Toronto first city to confirm mad cow disease cases

[van id=”van/ns-acc/2017/04/10/NE-009TH_CNNA-ST1-1000000004e47c8c”] Toronto Public Health has confirmed the first three cases of Omicron variant, also known as mad cow disease, in the city. The illness has been officially reported in Toronto only because it…

Toronto first city to confirm mad cow disease cases

[van id=”van/ns-acc/2017/04/10/NE-009TH_CNNA-ST1-1000000004e47c8c”]

Toronto Public Health has confirmed the first three cases of Omicron variant, also known as mad cow disease, in the city.

The illness has been officially reported in Toronto only because it can cause other problems such as meningitis, spongiform encephalopathy (commonly called “mad cow disease”) and cancer.

A total of 36 people in Ontario have become ill with Omicron variant since 2016, said Dr. Candice Romanowski, infectious disease program leader for the hospital’s Infectious Disease Center.

Three people remain in hospital with Omicron variant symptoms, two in stable condition and one in good condition, Romanowski said.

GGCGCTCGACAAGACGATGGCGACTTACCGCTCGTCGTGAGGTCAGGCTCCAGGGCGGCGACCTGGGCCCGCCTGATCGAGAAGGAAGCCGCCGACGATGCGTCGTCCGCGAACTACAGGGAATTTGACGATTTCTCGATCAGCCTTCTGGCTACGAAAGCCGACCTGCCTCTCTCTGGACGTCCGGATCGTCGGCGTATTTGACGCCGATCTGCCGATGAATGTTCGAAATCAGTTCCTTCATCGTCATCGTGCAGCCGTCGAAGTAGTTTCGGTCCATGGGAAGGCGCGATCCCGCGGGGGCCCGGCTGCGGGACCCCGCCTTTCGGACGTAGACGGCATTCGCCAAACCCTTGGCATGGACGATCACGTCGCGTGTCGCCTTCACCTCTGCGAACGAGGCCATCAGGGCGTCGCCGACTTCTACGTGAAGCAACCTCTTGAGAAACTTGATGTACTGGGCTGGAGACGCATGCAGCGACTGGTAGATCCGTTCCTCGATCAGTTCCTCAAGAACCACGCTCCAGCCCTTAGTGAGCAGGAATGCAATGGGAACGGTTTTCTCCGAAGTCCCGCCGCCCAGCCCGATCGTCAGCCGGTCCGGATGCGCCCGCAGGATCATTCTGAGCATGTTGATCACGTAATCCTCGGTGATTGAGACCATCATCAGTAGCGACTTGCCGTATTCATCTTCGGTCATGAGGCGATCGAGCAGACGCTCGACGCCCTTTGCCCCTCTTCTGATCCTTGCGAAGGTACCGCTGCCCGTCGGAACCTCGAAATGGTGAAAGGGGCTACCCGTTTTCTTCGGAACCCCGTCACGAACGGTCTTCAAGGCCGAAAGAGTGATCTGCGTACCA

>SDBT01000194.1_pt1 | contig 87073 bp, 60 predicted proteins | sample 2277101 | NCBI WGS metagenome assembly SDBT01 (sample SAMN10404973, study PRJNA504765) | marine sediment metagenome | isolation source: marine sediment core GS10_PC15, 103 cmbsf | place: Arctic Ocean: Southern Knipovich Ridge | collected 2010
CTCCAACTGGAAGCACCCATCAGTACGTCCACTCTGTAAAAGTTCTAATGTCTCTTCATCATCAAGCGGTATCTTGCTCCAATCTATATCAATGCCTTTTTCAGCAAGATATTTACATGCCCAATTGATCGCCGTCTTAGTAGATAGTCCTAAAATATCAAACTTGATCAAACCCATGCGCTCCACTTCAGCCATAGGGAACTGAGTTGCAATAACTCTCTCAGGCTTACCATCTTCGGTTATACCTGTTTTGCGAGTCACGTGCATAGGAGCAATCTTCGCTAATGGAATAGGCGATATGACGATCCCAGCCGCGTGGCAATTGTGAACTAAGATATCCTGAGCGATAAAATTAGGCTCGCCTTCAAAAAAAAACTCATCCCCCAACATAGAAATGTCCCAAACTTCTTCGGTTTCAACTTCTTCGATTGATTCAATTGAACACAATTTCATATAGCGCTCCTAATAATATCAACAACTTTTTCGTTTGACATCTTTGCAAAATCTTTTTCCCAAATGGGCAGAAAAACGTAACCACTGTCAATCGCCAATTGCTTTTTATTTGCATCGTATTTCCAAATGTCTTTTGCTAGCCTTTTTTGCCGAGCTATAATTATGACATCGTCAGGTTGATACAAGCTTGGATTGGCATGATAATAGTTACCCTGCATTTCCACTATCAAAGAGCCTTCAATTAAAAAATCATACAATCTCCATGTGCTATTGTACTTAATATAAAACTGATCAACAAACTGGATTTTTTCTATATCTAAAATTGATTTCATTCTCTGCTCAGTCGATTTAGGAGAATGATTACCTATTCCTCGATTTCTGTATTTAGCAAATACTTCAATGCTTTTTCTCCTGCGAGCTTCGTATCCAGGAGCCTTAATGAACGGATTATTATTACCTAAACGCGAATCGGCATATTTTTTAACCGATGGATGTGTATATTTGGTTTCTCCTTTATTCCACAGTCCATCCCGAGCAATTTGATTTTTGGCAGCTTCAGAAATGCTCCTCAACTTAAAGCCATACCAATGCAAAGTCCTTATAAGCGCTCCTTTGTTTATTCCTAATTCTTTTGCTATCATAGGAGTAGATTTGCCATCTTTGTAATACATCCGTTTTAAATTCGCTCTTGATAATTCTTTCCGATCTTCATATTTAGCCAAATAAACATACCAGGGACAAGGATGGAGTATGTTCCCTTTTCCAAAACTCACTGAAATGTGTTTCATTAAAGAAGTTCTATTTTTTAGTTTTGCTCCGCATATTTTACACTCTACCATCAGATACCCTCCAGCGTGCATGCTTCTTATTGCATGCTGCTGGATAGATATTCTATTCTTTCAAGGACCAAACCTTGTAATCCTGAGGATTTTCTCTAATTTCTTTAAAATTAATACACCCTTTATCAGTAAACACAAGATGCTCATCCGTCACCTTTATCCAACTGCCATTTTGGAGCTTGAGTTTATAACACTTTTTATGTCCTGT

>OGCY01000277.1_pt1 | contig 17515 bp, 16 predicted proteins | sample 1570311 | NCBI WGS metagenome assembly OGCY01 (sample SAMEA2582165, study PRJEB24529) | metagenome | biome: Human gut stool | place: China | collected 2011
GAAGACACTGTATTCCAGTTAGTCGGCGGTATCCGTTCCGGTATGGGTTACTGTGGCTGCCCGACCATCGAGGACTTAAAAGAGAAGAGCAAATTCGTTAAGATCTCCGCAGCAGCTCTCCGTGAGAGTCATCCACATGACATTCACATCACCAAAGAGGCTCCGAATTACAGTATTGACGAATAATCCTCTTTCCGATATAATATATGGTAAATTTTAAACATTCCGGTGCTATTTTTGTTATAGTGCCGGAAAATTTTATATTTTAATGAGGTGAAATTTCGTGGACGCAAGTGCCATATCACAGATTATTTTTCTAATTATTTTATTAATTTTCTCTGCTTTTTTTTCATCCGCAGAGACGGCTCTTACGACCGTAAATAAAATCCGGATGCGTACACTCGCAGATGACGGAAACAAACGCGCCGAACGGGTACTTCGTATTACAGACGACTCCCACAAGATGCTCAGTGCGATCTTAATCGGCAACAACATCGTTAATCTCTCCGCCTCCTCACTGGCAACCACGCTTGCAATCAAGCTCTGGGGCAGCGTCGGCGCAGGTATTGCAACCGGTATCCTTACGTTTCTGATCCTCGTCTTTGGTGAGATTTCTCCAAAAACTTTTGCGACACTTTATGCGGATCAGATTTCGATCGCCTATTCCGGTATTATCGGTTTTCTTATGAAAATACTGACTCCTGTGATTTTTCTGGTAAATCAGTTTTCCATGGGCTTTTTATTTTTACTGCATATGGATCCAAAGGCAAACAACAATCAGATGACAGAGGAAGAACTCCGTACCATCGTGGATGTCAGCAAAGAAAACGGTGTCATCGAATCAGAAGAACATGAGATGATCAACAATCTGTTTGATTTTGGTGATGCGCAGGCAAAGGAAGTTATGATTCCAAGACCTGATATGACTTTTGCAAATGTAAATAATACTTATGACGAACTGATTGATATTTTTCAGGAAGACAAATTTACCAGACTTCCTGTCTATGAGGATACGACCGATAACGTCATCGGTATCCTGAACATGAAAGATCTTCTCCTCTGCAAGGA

At this time, the cause of these three cases is unknown, she said. But since it is common for people who are symptomatic with Omicron variant to not stop eating beef, this is a concern.

“There has been some promotion of buying vegetarian hamburgers,” she said.

The effects of Omicron variant symptoms are similar to those of BSE. However, this particular disorder is treated by anti-inflammatory drugs, she said.

“It’s not an automatic life-threatening disease,” she said. “It does look like a very unpleasant disease and people who develop this may have a common illness.”

Despite that, she said the warning remains the same.

“It is still highly unlikely to spread, but it is still important to be aware of and follow some precautions because it may not be very clear or very obvious as to why people are feeling that way,” she said.

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